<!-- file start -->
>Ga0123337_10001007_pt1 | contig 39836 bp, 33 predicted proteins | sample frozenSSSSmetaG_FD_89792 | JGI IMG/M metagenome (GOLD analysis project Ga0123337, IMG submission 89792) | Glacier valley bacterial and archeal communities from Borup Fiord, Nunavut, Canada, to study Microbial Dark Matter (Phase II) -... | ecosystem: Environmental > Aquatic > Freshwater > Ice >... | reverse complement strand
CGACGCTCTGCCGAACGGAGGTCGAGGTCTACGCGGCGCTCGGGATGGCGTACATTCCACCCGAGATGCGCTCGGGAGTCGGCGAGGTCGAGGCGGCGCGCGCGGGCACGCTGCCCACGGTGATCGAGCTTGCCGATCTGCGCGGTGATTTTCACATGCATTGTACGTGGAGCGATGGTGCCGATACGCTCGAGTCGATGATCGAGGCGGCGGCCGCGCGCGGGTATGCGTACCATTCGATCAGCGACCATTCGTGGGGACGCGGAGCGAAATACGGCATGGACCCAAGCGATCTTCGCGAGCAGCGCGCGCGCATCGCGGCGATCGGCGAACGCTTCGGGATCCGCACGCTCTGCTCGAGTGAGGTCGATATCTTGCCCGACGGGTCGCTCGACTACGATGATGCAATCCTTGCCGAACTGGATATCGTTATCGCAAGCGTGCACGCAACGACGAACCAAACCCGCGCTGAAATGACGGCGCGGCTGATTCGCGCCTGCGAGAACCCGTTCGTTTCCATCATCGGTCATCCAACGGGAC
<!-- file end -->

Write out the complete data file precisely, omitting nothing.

>Ga0123337_10001007_pt1 | contig 39836 bp, 33 predicted proteins | sample frozenSSSSmetaG_FD_89792 | JGI IMG/M metagenome (GOLD analysis project Ga0123337, IMG submission 89792) | Glacier valley bacterial and archeal communities from Borup Fiord, Nunavut, Canada, to study Microbial Dark Matter (Phase II) -... | ecosystem: Environmental > Aquatic > Freshwater > Ice >... | reverse complement strand
CGACGCTCTGCCGAACGGAGGTCGAGGTCTACGCGGCGCTCGGGATGGCGTACATTCCACCCGAGATGCGCTCGGGAGTCGGCGAGGTCGAGGCGGCGCGCGCGGGCACGCTGCCCACGGTGATCGAGCTTGCCGATCTGCGCGGTGATTTTCACATGCATTGTACGTGGAGCGATGGTGCCGATACGCTCGAGTCGATGATCGAGGCGGCGGCCGCGCGCGGGTATGCGTACCATTCGATCAGCGACCATTCGTGGGGACGCGGAGCGAAATACGGCATGGACCCAAGCGATCTTCGCGAGCAGCGCGCGCGCATCGCGGCGATCGGCGAACGCTTCGGGATCCGCACGCTCTGCTCGAGTGAGGTCGATATCTTGCCCGACGGGTCGCTCGACTACGATGATGCAATCCTTGCCGAACTGGATATCGTTATCGCAAGCGTGCACGCAACGACGAACCAAACCCGCGCTGAAATGACGGCGCGGCTGATTCGCGCCTGCGAGAACCCGTTCGTTTCCATCATCGGTCATCCAACGGGAC